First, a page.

Let’s talk about awareness. A lot of coaches think awareness is the ultimate way of insulating yourself from the fucked-upness of the universe. If you recognize the pressures you’re under, you can take steps to keep them from crushing you.
And that’s true, kind of. It’s a good thing to understand the context you’re in, no doubt about it. But awareness isn’t protection. It’s one more semi-adequate tool in a capitalist society that’s bad for our souls. Often, all “awareness” does is give you an explanation for why you feel so awful. It does not make the awful go away.
What makes the awful going away is doing something to change your context. Stepping away from business as usual. Getting involved in politics or activism. Writing your own fiction when mainstream authors exclude you. (my older kid is obsessed with The Defectives.) Or, you know, expressing your anger when commercial storytellers break your heart.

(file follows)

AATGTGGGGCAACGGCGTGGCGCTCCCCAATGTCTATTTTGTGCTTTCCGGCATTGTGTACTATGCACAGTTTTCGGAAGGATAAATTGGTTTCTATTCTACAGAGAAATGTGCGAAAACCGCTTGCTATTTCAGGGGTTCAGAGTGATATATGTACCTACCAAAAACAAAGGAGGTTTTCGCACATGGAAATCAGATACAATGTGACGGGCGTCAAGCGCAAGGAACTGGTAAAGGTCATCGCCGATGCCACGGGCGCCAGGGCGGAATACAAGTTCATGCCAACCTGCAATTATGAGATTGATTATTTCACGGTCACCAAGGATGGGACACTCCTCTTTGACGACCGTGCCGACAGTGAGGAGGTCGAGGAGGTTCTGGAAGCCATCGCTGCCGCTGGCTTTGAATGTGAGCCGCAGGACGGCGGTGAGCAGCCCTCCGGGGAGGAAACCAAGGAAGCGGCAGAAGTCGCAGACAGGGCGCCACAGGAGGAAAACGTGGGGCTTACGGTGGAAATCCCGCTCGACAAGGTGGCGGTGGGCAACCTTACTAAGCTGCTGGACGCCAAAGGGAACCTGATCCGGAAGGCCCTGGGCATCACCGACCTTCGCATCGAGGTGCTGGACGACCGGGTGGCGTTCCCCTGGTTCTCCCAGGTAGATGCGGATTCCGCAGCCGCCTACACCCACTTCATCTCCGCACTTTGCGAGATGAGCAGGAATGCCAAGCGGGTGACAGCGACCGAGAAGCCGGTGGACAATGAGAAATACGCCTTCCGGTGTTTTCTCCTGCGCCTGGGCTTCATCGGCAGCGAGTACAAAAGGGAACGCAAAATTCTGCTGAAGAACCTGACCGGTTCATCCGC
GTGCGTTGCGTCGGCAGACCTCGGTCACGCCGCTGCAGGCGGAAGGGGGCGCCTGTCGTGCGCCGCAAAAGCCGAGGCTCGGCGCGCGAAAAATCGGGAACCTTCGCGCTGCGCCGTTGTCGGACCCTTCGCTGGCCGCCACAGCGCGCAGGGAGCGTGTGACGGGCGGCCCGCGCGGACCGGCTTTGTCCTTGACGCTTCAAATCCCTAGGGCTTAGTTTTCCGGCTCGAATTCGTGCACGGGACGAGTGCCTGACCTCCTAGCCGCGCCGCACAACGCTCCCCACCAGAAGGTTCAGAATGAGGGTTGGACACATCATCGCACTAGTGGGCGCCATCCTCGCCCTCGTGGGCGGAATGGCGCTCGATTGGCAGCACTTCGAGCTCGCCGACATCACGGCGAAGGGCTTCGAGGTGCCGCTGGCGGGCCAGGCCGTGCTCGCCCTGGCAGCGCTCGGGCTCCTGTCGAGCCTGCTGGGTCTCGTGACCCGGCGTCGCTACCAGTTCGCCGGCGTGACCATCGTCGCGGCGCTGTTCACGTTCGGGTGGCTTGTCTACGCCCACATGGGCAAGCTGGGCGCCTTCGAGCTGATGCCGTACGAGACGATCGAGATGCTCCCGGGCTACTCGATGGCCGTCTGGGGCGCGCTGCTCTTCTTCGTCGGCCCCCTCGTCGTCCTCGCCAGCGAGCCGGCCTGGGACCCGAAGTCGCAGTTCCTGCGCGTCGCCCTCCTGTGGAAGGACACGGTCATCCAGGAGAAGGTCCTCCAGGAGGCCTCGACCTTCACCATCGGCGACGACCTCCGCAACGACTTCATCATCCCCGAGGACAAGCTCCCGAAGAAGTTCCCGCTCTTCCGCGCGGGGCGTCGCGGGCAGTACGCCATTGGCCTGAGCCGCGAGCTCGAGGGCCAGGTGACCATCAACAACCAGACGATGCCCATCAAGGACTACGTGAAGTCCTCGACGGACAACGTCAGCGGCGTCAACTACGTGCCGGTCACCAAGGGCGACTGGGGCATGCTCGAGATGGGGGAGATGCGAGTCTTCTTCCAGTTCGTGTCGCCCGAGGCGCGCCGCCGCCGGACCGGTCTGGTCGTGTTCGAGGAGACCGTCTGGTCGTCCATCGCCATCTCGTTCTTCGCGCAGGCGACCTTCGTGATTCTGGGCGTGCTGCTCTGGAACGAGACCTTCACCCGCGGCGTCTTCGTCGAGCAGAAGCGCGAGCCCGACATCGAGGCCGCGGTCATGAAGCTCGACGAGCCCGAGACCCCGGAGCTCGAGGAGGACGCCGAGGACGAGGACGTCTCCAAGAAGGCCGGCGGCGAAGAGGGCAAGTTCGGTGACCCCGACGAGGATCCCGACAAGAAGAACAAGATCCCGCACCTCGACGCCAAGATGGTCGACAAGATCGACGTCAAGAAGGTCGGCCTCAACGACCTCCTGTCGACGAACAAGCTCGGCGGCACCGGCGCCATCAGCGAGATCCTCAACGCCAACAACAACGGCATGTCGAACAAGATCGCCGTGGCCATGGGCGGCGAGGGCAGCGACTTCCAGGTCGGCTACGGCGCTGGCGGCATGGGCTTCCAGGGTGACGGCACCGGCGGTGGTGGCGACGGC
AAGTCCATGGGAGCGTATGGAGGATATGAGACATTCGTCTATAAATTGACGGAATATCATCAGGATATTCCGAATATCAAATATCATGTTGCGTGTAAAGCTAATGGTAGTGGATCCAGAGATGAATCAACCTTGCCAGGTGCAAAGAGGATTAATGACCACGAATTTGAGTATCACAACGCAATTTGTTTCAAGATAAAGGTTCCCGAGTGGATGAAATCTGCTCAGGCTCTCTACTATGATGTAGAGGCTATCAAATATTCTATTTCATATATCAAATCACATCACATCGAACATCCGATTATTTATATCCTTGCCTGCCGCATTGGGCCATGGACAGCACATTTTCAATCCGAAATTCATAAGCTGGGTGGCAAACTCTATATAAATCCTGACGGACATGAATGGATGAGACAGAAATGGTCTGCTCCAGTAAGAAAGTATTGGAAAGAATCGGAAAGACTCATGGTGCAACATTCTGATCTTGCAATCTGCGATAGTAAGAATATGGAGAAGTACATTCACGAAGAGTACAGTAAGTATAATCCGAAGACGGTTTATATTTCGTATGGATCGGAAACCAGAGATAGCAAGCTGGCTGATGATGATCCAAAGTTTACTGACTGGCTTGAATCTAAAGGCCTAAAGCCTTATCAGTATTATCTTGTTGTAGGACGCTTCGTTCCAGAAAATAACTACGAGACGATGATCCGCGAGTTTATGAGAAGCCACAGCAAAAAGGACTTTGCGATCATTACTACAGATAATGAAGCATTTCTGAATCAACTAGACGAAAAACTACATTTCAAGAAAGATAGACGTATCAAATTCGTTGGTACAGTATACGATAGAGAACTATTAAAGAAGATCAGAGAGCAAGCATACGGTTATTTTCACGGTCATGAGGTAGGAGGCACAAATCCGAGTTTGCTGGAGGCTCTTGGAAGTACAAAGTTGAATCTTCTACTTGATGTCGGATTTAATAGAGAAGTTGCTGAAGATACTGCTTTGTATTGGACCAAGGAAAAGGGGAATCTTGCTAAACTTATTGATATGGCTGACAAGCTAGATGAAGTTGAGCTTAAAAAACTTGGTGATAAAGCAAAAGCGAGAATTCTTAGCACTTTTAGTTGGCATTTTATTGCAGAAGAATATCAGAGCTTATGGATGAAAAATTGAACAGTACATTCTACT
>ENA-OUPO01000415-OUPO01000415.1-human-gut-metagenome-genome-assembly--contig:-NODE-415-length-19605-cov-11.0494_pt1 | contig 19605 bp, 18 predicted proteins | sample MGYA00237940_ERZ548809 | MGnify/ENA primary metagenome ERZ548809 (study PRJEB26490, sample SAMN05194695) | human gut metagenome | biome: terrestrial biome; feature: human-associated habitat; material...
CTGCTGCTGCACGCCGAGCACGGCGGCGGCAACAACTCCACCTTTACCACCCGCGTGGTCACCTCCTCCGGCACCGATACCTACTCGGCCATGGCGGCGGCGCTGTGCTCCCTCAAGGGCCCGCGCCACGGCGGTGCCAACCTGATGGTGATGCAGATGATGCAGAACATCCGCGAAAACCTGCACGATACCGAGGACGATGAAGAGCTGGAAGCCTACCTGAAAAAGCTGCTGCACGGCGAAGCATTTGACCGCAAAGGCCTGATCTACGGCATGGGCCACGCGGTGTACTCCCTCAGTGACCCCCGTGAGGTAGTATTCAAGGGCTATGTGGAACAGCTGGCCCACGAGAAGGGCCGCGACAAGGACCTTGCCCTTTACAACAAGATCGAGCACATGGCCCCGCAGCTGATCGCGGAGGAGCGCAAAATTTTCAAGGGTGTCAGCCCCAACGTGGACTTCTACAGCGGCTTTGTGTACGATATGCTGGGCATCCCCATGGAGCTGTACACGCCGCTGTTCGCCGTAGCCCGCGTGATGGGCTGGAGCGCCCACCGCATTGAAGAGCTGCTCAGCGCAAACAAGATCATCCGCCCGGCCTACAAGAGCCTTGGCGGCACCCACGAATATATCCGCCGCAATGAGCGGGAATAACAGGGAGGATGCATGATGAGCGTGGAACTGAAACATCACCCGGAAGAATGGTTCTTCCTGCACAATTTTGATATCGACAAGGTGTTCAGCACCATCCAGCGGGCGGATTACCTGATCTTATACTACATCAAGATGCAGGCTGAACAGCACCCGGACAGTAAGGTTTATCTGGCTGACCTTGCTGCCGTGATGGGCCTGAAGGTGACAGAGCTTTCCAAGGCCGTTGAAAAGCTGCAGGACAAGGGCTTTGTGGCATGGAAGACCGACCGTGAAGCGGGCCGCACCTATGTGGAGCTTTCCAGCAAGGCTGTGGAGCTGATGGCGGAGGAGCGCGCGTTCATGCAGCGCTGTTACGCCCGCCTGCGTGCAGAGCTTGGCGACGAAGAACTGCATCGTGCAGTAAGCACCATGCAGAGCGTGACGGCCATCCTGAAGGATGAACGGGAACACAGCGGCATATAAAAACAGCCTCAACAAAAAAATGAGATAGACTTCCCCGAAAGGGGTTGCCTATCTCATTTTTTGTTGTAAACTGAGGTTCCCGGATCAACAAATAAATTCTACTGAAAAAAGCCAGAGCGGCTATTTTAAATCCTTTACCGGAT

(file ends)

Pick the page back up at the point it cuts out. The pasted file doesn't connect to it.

Here is a personal anecdote about awareness. I’ve always read about the importance of role models for kids. Of how hard it is to be a black kid or an Asian kid – or a girl – and not have any superheroes that look like you. It is bad for kids not to see any heroes that look like them. There is research and everything. I am entirely aware of that.
Last year, for my birthday, my husband got me Ms. Marvel Volume 1: No Normal for my birthday. That’s the one where a Pakistani American girl becomes a superhero. It sat unread for two weeks because every time I opened the book I cried. I cried the entire time I read it. A superhero who looked like me. Really, really looked like me. Kamala Khan could be my much hotter younger sister.
I didn’t even know I’d been hurt until something made it better. I thought my awareness somehow kept me from being one of the little brown girls who was hurt by the lack of representation. 45 minutes of cry-reading disproved that one.
(image above is teenage Alanna, who I now know was badly in need of a superhero that looked like her)